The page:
In this article Jonathan Schlefer investigates if the theory of the invisible hand of Adam Smith is true and concludes to an interesting point of view. Although the theory is more than two centuries old economic theorists investigating the matter finally concluded in the 1970s that there is no reason to believe markets are led, as if by an invisible hand, to an optimal equilibrium — or any equilibrium at all.
A term coined by economist Adam Smith in his 1776 book "An Inquiry into the Nature and Causes of the Wealth of Nations". In his book he states: "Every individual necessarily labors to render the annual revenue of the society as great as he can ... He intends only his own gain, and he is in this, as in many other cases, led by an invisible hand to promote an end which was no part of his intention"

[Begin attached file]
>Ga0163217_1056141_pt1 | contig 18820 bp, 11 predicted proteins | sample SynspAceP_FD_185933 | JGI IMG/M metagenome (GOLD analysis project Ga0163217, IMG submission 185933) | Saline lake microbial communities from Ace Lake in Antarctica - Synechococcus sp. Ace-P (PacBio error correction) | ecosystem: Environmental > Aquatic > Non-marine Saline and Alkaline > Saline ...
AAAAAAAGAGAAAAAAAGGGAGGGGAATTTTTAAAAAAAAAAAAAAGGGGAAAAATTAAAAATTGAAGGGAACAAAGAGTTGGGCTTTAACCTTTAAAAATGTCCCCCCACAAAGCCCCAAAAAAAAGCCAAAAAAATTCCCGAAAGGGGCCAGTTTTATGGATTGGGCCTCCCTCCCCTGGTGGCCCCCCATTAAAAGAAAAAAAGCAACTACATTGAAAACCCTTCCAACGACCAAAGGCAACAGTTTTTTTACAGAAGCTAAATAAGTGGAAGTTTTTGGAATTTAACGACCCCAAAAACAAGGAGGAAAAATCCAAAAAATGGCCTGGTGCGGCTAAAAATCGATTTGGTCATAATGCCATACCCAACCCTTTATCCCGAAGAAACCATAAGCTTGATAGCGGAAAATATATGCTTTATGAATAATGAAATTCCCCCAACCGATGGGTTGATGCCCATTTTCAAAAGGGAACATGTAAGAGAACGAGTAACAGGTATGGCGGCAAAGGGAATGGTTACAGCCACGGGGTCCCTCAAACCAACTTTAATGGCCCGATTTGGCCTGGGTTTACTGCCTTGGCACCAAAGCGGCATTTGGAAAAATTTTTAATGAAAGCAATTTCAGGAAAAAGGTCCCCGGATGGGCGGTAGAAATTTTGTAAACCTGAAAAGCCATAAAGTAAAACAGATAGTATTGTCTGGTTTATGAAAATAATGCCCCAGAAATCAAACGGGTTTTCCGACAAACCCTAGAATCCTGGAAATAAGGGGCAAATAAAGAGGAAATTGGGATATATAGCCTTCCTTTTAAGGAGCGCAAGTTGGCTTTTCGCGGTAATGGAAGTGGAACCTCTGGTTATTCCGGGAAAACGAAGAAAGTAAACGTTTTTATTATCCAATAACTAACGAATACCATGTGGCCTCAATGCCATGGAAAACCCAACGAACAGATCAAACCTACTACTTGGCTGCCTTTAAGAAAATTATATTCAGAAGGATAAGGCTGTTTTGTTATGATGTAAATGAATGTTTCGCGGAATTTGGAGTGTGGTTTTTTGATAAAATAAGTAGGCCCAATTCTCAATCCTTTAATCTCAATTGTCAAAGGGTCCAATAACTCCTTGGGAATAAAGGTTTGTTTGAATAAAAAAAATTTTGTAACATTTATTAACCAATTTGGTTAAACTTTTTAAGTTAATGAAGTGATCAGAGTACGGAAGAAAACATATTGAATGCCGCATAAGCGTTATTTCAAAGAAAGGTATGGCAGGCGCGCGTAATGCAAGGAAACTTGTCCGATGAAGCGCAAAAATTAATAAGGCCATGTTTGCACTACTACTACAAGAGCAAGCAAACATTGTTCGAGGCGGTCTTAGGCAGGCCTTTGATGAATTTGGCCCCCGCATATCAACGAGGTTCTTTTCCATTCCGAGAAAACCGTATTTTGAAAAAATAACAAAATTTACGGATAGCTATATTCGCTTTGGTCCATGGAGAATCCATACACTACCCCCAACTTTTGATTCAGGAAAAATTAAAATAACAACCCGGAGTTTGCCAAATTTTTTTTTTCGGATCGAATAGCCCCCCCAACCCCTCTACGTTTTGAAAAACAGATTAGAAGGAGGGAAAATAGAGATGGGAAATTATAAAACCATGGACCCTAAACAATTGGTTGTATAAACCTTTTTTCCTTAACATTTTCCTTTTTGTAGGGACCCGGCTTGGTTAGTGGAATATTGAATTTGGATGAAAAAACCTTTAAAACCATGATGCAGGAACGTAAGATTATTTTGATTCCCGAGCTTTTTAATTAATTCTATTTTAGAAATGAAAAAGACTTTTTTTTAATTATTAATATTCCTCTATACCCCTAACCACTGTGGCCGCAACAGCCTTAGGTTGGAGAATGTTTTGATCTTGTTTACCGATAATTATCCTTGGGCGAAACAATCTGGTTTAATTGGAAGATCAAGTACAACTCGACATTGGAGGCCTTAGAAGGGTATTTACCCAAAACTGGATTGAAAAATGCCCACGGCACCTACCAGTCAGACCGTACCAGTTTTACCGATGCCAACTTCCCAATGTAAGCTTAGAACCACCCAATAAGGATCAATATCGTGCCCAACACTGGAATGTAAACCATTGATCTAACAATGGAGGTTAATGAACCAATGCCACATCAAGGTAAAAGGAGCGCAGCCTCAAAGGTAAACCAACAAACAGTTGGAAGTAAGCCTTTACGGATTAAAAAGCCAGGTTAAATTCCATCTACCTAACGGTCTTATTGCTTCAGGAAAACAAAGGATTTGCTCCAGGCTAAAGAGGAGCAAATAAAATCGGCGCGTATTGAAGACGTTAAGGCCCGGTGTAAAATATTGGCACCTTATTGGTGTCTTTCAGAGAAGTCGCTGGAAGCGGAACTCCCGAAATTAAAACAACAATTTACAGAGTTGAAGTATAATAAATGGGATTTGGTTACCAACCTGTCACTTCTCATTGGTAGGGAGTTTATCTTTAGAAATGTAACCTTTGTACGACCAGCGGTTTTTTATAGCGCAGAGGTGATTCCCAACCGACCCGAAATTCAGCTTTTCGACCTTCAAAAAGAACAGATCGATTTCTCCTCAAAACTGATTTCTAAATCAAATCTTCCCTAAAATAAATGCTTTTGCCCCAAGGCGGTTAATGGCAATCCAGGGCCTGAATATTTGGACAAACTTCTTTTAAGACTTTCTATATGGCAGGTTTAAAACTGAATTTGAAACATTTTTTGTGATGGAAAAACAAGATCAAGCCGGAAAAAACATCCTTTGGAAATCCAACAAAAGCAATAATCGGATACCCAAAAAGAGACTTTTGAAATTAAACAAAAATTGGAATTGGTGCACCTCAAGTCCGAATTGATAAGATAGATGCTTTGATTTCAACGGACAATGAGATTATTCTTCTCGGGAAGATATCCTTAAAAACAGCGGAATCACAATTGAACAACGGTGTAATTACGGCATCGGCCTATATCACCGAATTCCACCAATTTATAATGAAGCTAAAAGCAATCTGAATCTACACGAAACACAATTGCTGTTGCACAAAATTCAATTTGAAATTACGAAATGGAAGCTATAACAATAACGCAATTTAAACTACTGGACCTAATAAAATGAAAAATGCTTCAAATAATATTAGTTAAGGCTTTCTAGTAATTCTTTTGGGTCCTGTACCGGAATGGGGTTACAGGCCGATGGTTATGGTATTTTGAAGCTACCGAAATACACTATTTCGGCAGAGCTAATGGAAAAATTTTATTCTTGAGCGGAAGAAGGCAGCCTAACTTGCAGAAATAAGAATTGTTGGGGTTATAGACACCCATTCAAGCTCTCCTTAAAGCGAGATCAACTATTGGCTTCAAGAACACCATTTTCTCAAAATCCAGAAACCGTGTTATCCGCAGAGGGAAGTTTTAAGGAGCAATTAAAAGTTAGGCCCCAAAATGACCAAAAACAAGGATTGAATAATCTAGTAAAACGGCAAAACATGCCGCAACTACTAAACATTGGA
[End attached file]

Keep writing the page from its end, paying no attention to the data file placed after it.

Dr Eamonn Butler, director of the Adam Smith Institute, speaks about the long journey to get recognition for the economist in his home country.
Tell's the live story of Adam Smith the Scottish social philosopher and political economist. After two centuries, Adam Smith remains a towering figure in the history of economic thought. Known primarily for a single work: "An Inquiry into the Nature and Causes of the Wealth of Nations (1776), the first comprehensive system of political economy."